The United States will likely avoid double-dipping back into a recession but unemployment rates will stay high, above 8 percent at best, says Byron Wien, vice chairman of Blackstone Advisory Services.
"I don't think we are in a recession, I think we are in a bottoming process here."
Bond yield curves may suggest a recession is brewing, although low-long-term interest rates are being affected by fear-based money flows, Wien tells CNBC.
"I am suspicious of the yield curve because long-term interest rates are aberrationally low, and the reason for that is there is so much fear around the world that money is migrating to the U.S., and it has pushed the 10-year Treasury down below 2.5 percent, and I just don't think that is a realistic level."
Stocks will manage to finish 2011 in the black, Wien adds.
"I am still not a bear. I am still optimistic that we'll end the year in positive territory."
Unemployment rates, which have remained stubbornly high since the onset of the recession, will remain a thorny issue.
Wien, who has predicted that unemployment rates would dip below 8 percent, now says they will fall although not as far as he once hoped.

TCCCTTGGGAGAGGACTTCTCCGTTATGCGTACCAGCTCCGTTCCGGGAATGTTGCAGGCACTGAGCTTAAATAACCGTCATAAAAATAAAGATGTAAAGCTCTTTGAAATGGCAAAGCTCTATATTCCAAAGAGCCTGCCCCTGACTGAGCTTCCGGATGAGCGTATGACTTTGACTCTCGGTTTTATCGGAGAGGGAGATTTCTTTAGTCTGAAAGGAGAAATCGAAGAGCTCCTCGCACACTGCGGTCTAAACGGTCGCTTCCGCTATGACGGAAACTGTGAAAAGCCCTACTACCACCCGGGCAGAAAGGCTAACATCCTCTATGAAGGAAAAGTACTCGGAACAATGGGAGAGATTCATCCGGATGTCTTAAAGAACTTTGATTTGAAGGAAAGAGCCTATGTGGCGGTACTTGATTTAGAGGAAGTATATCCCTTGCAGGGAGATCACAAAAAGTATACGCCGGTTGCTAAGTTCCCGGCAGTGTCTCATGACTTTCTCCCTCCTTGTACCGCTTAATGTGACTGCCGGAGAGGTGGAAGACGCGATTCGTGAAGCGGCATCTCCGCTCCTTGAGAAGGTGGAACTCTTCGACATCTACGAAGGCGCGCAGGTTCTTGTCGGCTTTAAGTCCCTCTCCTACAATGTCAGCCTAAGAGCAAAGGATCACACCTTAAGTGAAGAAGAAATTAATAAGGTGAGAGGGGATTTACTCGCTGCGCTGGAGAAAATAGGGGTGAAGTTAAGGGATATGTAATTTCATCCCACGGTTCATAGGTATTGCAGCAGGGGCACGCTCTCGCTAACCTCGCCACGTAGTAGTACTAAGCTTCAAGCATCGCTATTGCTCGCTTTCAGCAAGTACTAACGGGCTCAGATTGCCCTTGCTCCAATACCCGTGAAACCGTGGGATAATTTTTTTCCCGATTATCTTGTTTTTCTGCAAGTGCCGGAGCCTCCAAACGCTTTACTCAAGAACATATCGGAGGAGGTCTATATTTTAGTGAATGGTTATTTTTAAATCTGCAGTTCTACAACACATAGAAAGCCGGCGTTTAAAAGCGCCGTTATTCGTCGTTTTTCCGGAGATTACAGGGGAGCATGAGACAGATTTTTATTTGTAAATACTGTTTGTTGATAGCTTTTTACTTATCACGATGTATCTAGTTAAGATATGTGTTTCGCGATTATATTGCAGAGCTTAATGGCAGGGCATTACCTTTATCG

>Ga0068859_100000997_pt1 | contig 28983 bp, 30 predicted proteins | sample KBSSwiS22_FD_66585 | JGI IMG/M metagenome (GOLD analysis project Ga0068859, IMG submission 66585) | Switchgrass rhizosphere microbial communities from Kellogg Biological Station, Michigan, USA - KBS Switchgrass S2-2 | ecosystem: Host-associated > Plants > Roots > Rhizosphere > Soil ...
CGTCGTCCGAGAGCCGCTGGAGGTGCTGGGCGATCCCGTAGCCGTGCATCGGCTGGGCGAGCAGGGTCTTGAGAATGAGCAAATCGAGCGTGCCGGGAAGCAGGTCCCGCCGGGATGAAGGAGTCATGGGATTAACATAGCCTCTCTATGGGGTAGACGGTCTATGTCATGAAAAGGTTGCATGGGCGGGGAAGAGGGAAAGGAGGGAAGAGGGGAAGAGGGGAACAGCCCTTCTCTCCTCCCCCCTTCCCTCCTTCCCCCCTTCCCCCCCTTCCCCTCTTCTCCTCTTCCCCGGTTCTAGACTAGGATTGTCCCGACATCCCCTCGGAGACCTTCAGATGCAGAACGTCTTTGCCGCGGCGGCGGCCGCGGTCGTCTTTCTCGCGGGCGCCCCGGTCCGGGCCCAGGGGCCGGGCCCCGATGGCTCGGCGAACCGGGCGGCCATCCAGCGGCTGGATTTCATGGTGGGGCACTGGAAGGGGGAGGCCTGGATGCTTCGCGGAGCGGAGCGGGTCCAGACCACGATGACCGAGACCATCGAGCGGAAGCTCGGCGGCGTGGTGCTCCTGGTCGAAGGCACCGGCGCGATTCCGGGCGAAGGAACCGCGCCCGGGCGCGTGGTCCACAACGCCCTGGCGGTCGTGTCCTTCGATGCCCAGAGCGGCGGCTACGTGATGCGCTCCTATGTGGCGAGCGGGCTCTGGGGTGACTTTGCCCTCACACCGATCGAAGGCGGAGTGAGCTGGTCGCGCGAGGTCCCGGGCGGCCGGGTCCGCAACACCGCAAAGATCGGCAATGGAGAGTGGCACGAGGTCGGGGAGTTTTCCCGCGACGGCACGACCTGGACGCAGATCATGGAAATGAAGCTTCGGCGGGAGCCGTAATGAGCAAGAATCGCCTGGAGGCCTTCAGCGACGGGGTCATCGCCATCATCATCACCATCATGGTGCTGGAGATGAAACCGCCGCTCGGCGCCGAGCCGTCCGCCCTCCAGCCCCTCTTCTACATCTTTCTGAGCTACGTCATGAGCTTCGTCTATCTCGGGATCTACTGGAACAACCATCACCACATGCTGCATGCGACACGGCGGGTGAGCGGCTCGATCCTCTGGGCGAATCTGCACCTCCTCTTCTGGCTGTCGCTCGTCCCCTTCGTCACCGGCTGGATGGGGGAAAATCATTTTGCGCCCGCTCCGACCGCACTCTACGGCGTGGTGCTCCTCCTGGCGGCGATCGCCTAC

"I'm optimistic that we'll get the 9 percent unemployment rate below 9, into the 8s," Wien told CNBC.
"I had thought we could get into the 7s, but I am less enthusiastic about that. I was optimistic, but I have tempered that optimism, but I am still positive on the outlook."
The unemployment rate currently stands at 9.1 percent, according to the Bureau of Labor Statistics.
Fears of a double-dip recession, when the economy slides into contraction, recovers for a bit and then relapses back into negative territory, have been on the rise in recent weeks.
The debt-ceiling impasse, the Standard and Poor's downgrade of U.S. ratings and debt concerns in Europe have sent stock prices swinging in wild gyrations and consumer sentiment measures plummeting to their lowest levels in 30 years.
Still, some economists say, the economy may be limping along, but it's not contracting.
"There’s nothing in here to suggest the economy is slowing, let alone declining," says Chris Rupkey, chief financial economist at Bank of Tokyo-Mitsubishi UFJ in New York, according to Bloomberg.
"Production continues, and production continues because consumers are still making their purchases."
Companies may not be hiring in droves these days, but they're not laying off workers on such a mass scale either.
"You look at what companies are saying in their earnings calls and there is no indication that companies are cutting back abruptly in their hiring or spending," says Neil Dutta, an economist at Bank of America Merrill Lynch in New York, Bloomberg reports.
"While recession risks are on the rise, a recession is not baked in the cake and the data bear that out."
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